Tuesday, November 15, 2011

Two Perfect Minutes

Sitting on my lap in the same yellow rocking chair in which I rocked him as a baby, Ben read me the book he brought home from school: Henry and Mudge and the Forever Sea. The series of books, written in simple yet lovely language for the early reader, chronicle the adventures of a young boy and his giant, drooly pup, Mudge.

These books have been Ben's favorite since we discovered them at the library over the summer. Now that we have our own giant dog, Merlot, Ben understands the canine nonchalance of Mudge, who--in the midst of Henry's escapades--remains faithful to his doggy nature: eating, sleeping, licking, snuggling, and maintaining a gentle loyalty to his boy. These behaviors usually appear in contrast to the activities of the humans in the story, to subtle comic effect. The humor is never lost on Ben.

So last night before bed, we're in the chair together, and I'm marveling at the ease and fluency with which he reads this book that at one time would have been challenging, when Ben reaches a page where Henry and his father are making sand castles at the beach. The author narrarates their contributions: Henry's father made the towers, Henry made the moats, and Mudge, true to form, makes a bed and goes to sleep. 

Something about this line tickled Ben's sensibilities, causing him to chuckle, then giggle, and then laugh, uncontrollably. Delight consumed his little face, which turned crimson from breathlessness. I couldn't help but laugh along, watching his eyes turn up with exuberance. When he finally pulled himself together and turned the page, he fell into another fit of laughter at the sight of Henry's dad's rubber lobster on top of the sand castle, poised like a flag. This time, he giggled so hard he doubled over, rocking back and forth in hysterics.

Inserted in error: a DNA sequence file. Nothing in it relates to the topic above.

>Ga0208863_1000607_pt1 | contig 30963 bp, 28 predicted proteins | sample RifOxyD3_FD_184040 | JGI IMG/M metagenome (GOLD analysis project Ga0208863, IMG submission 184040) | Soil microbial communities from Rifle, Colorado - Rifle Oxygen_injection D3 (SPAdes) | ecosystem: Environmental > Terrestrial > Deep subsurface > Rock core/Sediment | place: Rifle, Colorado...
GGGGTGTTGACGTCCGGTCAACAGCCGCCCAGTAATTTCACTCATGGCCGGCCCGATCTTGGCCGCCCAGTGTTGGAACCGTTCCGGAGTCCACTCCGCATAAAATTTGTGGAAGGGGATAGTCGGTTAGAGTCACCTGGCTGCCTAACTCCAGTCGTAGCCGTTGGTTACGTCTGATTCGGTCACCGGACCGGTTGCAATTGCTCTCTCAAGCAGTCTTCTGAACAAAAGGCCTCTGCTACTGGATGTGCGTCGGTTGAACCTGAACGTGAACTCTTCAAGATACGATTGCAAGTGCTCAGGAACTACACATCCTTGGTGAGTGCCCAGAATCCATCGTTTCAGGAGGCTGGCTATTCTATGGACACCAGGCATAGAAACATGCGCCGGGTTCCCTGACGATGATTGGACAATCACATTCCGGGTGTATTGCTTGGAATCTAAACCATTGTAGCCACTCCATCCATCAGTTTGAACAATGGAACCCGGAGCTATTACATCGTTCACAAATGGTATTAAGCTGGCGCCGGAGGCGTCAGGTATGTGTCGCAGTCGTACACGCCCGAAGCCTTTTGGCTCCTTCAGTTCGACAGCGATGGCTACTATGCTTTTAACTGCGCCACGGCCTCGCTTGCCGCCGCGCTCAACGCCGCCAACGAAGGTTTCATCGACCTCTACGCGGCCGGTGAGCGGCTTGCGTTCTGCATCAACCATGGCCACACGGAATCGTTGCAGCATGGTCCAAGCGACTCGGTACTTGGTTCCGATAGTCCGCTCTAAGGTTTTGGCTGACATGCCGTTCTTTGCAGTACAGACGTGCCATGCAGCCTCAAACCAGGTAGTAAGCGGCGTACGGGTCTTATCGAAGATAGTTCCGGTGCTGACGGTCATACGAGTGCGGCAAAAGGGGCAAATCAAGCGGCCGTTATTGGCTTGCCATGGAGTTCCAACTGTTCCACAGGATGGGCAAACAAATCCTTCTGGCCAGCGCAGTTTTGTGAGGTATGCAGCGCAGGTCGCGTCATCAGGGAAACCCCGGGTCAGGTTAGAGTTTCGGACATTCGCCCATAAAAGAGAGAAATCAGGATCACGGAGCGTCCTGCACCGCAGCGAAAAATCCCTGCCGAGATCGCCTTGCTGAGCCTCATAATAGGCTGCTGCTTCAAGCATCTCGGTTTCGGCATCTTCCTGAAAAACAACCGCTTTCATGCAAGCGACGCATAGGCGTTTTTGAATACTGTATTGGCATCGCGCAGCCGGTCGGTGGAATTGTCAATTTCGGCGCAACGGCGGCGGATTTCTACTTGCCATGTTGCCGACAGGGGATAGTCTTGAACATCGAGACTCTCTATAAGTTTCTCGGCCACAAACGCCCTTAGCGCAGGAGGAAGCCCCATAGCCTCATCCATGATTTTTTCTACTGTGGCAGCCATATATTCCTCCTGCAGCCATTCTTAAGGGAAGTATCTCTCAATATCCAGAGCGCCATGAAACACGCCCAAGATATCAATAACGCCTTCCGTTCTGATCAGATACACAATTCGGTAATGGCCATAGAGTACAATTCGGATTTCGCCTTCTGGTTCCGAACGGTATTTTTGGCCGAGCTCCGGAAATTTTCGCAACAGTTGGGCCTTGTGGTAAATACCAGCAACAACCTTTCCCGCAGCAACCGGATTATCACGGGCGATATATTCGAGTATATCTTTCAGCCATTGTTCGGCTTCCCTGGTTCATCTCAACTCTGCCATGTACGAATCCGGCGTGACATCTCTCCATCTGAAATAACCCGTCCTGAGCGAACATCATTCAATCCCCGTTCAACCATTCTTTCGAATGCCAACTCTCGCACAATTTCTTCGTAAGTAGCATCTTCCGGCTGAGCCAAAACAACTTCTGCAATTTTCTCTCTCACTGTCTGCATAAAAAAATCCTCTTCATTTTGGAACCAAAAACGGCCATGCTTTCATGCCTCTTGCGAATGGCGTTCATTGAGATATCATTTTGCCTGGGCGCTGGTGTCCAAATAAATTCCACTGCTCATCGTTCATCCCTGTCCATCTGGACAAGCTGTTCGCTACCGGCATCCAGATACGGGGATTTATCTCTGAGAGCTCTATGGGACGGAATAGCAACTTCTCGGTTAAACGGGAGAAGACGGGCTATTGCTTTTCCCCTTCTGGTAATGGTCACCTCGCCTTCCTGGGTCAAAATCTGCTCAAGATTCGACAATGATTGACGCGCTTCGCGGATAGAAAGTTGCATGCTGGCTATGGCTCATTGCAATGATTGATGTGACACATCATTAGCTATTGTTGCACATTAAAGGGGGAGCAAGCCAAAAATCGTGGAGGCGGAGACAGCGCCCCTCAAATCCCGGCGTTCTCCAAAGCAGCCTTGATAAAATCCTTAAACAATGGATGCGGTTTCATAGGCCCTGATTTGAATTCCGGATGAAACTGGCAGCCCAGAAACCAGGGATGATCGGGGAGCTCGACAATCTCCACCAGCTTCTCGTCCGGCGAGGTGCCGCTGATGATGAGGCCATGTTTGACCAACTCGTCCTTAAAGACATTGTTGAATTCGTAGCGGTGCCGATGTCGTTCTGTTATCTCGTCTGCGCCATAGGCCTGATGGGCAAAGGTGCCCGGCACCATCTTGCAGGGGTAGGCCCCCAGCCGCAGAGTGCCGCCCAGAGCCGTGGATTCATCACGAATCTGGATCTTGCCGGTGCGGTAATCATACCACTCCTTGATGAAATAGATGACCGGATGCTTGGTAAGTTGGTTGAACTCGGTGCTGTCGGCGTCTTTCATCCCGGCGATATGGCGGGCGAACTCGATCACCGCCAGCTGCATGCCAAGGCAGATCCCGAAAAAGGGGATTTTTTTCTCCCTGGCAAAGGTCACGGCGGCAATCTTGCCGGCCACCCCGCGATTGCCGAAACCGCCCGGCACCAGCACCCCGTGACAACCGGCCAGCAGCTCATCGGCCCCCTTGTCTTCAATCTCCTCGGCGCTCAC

It was two of my favorite minutes of parenting. Ever.

To witness him reading, to contemplate the growth that has occurred in six years, to see him connect so strongly with this sweet story, and to share in the joy of all his skills and experiences converging in complete understanding--it was the kind of moment I wish I could bottle to pull out on days when my soul needs some joy. 

More and more lately, I find myself watching this little boy with wonder. Parenting, at times, is like slowly unwrapping a gift in which I discover, little by little, how thoughtfully and purposefully these little people were given, and how perfectly they fulfill the desires of my heart. 


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